How do you handle your trips? Do you arrive here with a list of ateliers in hand that you want to visit?
(Laughing) Hmmmm... I can’t say much about what my days will be like, there, because that would probably have an impact on the market. Generally, my trips focus on checking out the new things that appear throughout a year, which is normally the time between visits. And one year can be a long time for contemporary art. It is very exciting, because every time I go to Brazil I discover something different. So, I try to always have an open mind. Now, to give you a name, what I can say is that I am always interested in knowing what someone like Cildo Meireles is doing. He is my favorite Brazilian artist.

Why is Cildo your favorite?
Do I have to explain why? I think Cildo is one of the most important active contemporary artists anywhere in the world, for both his intellectual rigor and his incredible capacity for bringing powerful and moving things together in a work. There is a profound political meaning in his works. I consider him to be a very intellectual artist but, at the same time, it is not that characteristic that strikes you. Rather, it is the form he uses to organize his raw materials.

I know you can’t reveal which artists are on your list this time. But could you name a few who impressed you on previous trips?
Ah... OK (laughing). I have been very impressed by Andre Komatsu, Cinthia Marcelle, and Renata Lucas.

Let’s talk about the SP-Arte Fair. Would it be important for the Fair to be more international?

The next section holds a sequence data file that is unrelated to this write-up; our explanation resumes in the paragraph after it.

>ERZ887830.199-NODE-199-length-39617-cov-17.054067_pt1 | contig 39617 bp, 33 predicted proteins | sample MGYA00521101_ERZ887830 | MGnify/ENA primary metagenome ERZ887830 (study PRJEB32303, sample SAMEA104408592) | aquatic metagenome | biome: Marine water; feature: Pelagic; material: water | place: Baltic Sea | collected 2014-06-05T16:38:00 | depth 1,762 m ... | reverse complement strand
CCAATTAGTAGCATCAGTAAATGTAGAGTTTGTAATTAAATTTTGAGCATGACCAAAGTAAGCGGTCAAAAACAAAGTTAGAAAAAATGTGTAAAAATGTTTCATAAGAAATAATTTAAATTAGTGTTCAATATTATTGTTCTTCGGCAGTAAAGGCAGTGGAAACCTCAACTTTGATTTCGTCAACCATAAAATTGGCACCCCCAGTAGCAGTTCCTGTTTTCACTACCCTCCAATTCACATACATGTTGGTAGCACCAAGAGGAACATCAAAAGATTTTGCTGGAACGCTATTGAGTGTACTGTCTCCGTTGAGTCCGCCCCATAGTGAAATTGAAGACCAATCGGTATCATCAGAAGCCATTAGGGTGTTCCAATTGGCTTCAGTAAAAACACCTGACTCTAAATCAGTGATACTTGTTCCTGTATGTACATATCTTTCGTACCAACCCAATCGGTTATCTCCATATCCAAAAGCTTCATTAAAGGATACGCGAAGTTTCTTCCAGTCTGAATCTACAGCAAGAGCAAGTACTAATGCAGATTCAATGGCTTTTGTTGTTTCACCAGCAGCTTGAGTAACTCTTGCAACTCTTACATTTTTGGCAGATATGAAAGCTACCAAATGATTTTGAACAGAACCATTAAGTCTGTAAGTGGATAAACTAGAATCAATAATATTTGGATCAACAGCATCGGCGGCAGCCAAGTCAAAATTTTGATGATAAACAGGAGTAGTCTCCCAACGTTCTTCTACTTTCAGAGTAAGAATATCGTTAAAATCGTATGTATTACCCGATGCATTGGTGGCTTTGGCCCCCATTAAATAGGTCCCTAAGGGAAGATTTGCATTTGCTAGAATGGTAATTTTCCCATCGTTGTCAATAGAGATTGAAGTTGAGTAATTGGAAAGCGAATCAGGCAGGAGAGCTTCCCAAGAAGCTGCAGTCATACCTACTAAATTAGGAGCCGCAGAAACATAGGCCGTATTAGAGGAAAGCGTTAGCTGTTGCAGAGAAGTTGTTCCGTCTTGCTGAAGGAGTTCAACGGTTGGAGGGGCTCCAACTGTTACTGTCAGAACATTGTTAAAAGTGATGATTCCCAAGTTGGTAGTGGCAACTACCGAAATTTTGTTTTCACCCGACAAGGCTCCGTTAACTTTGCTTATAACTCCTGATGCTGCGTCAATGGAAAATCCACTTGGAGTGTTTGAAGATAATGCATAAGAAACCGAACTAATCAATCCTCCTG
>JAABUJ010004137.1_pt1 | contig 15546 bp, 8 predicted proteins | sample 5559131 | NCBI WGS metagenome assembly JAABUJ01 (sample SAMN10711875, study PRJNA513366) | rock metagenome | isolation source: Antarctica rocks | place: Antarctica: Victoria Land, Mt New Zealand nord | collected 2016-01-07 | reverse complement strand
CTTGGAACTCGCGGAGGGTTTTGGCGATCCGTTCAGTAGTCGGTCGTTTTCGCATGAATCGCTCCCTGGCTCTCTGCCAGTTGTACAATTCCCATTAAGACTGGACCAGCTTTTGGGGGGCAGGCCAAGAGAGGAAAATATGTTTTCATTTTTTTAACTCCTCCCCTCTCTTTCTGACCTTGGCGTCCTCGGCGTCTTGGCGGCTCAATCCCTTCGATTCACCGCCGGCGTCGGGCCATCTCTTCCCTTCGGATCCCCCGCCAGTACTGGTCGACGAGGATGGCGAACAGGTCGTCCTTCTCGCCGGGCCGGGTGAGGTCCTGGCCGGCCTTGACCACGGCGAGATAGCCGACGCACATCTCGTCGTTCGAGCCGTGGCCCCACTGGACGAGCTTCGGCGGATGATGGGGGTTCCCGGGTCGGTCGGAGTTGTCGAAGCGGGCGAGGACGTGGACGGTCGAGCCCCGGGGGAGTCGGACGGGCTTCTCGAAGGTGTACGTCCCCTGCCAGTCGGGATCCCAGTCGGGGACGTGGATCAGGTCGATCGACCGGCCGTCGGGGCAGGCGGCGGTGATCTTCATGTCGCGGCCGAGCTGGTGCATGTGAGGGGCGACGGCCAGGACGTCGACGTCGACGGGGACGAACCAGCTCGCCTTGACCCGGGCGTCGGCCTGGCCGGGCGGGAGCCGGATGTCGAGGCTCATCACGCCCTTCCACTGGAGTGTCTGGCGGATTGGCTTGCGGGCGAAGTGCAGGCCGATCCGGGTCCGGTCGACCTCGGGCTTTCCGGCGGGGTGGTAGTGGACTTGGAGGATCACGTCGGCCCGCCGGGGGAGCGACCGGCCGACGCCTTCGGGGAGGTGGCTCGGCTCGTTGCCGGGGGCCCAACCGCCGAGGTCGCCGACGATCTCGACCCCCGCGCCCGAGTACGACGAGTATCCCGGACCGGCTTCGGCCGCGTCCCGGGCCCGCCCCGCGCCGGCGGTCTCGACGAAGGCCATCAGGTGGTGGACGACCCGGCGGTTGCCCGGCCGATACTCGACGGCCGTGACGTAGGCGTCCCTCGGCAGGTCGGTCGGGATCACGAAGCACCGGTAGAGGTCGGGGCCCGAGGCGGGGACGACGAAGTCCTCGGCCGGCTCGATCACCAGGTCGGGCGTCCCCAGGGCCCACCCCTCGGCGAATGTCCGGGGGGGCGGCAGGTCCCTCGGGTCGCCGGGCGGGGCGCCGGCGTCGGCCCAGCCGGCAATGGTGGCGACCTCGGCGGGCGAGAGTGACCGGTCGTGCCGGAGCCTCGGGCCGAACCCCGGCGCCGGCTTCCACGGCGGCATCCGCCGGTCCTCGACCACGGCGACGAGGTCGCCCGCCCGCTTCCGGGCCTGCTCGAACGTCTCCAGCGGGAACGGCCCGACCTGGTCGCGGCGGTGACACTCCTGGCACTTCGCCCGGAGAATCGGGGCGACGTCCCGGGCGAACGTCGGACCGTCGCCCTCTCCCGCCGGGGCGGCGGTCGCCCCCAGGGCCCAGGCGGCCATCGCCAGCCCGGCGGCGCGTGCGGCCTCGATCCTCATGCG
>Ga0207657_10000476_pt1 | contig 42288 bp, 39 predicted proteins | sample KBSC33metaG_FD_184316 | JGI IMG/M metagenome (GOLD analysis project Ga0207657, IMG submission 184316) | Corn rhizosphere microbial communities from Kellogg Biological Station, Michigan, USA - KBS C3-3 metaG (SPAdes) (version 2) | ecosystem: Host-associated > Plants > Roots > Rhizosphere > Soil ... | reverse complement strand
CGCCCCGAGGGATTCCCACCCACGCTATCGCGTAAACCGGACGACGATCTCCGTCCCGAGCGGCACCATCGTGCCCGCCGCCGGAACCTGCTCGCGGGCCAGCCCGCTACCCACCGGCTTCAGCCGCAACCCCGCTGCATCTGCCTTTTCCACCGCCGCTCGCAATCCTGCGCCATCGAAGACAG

To me, SP-Arte is nice specifically because it focuses on the Brazilian context, making it something unique, compared to other fairs around the world, like the Frieze, in London, and Art Basel, in Miami. In them, you see practically the same thing, by the same artists. But not at SP-Arte. Even at that, there is a very big variety of galleries and artists, because Brazil has an exceedingly rich production. But, at the same time that a more international character would give the fair a broader audience, it would draw in the initiatives that exist abroad.

In closing, how do you see the power in the hands of curators in these times? At some exhibits, they are more important than the artists, isn’t that right?
I wouldn’t say power, but rather influence. Personally, I don’t agree. A good curator is like a good movie director or a good text editor. They make a difference, but cannot stand out more than the artist. I think that curators sometimes get in the way of the fruition of art, by imposing their own viewpoint on a work.

SP-Arte 2010. Biennial Pavilion (Ibirapuera Park, gate 3, São Paulo, SP). From 4/29 to 5/2. Thursday and Friday, from 2:00 p.m. to 10:00 p.m.; Saturday and Sunday, from 12 noon to 8:00 p.m. Admission: R$ 25. More information: www.sp-arte.com.